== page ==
I’d love to see the Oilers be bigger and stronger, but I don’t think adding a few muscle-bound types or a designated enforcer to the depth lines is the answer. If they can add size that can play, great, but being able to play needs to be the primary consideration.

  • geoilersgist

    Really concerned about when the ref’s start to put away their wistles. The Oilers have alot of issues scoring 5×5 which is the same problem as last year. When the PP chances went from 5-6 a game down to 2-3 per game last year the Oilers were getting beat because they just don’t score enough ugly goals.

    I believe right now that the Oilers have to continue to run their small top six out there, cause right now they are getting the chances to score, but at some time is inevitable you got to put Hartski or even Smyth in the top six to either add some more size or grit to produce some 5×5 chances and to extend time in the offensive zone.

    The Oilers are also getting destroyed by teams being aggressive and going to their net. Last night was fire drill in their own zone, they got blitzed, shots from everywhere, bodies to the net. It seems like the Oil have two good defensive pairings. With Whitney, his foot speed is not there to deal with his apparant lack of defensive awareness lately. I’d be fine with a Potter, Fistric experiment for a game to see how that would go, but really the Oilers need to ad a another defenceman if they expect playoffs.

    Id rather see Eberle-RNH-Hartski/Hemsky-Gagner-Hall/Nail-Horcoff-Smyth/Petrell-Belanger-MPS, especially against San Jose, but I admit its hard to tear apart the wiz kids, however there is this problem scoring 5×5 that is going to start to cost games. It would be nice to see the third line contribute, and frankly Nail is seeming lost on the wing, cause Hemsky is not utilizing him at all. Gagner has at least figured out how to play with Hemsky, but Nail and Hemsky have yet to really find any chemistry. Nail would find himself with the puck more being with Horc and Smytty, and maybe he could find a Tarasanko type role on this team, and provide some third line scoring.

    • Citizen David

      I would not put Smyth in the top six. I wouldn’t even put him in the top nine. I wouldn’t change our top line at all. They create golden opportunities every shift. They also seem to be physically a match for most teams. Some games they might get worked a bit but they are really young and will learn to go power on power. I wouldn’t mind seeming Harti on the second line instead of Hemsky, who would be the prime trading piece. But I agree with JW: size isn’t nearly as important as ability to play. And like he said, Colorado got back into it not because they started imposing their size on us but we stepped off the gas.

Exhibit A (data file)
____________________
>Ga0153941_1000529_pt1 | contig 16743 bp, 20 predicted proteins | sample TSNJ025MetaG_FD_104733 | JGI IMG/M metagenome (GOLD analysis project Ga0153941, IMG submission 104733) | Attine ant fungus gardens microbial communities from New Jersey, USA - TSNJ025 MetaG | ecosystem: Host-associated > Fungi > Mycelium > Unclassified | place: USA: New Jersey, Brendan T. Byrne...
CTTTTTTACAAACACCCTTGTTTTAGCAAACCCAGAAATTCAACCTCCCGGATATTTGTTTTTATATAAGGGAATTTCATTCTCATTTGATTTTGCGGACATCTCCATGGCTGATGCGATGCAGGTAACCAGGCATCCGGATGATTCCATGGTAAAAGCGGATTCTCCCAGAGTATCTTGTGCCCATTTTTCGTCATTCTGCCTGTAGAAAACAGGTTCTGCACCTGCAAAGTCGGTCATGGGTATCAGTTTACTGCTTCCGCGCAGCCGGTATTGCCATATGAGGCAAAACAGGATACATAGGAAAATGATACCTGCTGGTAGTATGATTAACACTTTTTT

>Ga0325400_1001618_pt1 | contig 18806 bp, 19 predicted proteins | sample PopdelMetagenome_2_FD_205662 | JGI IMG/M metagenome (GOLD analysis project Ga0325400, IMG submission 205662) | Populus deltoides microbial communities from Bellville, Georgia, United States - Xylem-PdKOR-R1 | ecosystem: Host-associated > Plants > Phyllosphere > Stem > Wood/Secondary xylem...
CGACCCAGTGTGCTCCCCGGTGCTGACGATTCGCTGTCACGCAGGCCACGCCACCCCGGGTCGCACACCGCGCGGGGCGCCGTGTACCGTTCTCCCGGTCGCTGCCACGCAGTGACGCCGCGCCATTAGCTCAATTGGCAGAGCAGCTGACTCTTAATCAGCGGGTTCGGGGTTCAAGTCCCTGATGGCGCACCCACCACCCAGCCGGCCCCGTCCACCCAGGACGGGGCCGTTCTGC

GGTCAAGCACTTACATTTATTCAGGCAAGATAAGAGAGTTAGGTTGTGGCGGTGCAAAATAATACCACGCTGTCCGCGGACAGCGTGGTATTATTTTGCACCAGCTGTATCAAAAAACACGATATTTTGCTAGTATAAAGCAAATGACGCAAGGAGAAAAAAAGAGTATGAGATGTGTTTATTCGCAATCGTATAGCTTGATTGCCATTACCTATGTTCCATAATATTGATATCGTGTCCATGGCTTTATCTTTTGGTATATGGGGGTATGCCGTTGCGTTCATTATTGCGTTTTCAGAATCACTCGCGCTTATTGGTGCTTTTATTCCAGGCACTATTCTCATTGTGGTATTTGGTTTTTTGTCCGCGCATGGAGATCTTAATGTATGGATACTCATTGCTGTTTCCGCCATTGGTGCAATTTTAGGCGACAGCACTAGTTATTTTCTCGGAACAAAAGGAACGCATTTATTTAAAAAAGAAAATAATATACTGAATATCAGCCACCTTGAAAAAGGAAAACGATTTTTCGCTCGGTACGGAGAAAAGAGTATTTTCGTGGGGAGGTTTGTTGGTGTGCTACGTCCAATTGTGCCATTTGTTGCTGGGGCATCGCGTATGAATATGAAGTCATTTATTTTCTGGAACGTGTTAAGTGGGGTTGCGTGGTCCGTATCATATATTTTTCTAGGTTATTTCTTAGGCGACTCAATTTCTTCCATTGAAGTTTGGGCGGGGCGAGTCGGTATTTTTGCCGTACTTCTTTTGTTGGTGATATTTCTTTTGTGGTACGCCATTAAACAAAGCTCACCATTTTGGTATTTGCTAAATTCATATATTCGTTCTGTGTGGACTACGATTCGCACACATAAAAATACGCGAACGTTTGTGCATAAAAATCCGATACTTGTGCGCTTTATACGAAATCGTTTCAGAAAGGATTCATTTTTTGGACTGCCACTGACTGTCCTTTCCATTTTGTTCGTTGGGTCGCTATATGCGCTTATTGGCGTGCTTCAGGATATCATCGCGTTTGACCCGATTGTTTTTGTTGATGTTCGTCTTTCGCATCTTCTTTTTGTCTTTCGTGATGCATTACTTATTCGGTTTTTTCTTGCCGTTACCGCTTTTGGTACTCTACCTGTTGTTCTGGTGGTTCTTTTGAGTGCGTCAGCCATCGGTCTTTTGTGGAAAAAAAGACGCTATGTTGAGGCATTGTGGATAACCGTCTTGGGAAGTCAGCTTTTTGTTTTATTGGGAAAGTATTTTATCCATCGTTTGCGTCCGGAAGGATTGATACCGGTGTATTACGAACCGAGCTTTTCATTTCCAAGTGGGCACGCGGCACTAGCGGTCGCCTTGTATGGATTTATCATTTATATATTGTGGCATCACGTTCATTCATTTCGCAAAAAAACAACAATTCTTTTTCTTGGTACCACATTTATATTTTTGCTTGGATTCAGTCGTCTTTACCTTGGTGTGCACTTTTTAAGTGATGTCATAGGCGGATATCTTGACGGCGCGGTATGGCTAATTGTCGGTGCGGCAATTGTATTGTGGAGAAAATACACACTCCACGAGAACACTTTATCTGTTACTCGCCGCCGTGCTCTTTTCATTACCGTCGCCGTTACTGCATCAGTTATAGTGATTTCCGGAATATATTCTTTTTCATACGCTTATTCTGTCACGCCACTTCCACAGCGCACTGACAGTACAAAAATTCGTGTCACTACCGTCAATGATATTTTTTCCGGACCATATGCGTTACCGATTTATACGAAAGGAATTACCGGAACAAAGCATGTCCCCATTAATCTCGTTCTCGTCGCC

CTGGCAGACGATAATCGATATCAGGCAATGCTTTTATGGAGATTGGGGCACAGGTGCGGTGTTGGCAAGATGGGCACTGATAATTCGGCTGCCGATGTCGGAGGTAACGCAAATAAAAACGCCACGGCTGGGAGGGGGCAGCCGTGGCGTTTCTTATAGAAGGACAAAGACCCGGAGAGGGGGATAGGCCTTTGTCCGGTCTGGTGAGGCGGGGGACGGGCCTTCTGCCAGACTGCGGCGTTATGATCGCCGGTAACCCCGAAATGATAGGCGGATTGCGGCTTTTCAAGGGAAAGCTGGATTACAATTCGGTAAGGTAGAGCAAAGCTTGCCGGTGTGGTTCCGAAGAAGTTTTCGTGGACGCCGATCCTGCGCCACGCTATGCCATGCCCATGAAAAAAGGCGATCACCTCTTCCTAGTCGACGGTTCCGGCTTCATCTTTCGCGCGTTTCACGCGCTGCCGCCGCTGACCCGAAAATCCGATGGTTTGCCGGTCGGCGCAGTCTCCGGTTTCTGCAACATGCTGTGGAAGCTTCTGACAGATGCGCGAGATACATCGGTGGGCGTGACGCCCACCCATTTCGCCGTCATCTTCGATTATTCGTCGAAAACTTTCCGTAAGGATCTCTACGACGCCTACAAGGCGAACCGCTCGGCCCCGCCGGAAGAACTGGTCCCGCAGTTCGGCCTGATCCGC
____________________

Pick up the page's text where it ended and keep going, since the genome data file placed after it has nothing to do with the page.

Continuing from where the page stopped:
• The Soup Fascist

      I understand what you are trying to do, but I have concerns with the Smyth / Horc / Yak combo.

      I am not sure if we can expect Yak to rag the buck for 10 seconds waiting for his linemates to catch up and enter the offensive zone.

      One thing Hemsky has shown is that he can skate with anyone – when healthy. I would like to see this line together for awhile. They have been poor 5 on 5 to this point in the season, but it just seems to me there is something there. If Gagner can be defensively responsible and Yak can make better decisions as he learns the NHL game, I think this line has some potential.

      I know ……. lots of “ifs”.

      • The Soup Fascist

        Horcoff has been ok, not great, and I believe Smyth will pick it up a bit. If I was GM I would not have either, but the facts are as long as their your third line, they need to produce.

        Hemsky and Yak have had little chemistry so far, and there is no third line scoring. Yak and Hemsky are similar players who like to handle the puck in the neutral zone, and it appears Yak is having trouble figuring out Hemsky so far.

        The other factor is this line is getting destroyed at evens, and I don’t believe with the make-up of the line this will change. To small, bad on face-offs and to many turnovers, and a lack of defensive conscience.

        I agree you leave the line alone a couple more games, but if teams their playing against continue to hem this line in the own zone, you got to change that.

        • The Soup Fascist

          What if you do the unthinkable and switch Gagner and RNH?

          I realize that does not help your size issue at all, however ….

          1) Gagner has shown chemistry with Hall and Ebs

          2) RNH is VERY smart and skilled with the puck and would find a way to get the puck to his highly skilled but nomadic linemates

          3) RNH has a defensive conscience.

          4) Still play RNH / Ebs / Hall on the powerplay.

          I know this sounds looney and it will cause all the Gagner-haters to go on tilt once they realize he is your defacto 1st line center, but ….. just throwing it out there.

  • RPG

    Love these articles Mr. Willis, please continue to do them. I don’t think the goal itself is ugly, so much as how it went in. Had Hall scored the goal directly from the slap pass (and I love that they’re trying them) we’d say it was a beautiful goal. Completely agree that the execution of the goal was excellent, and sometimes lady luck has to shine on our Oilers. Glad they got the win. In the past they’d have found a way to lose that game.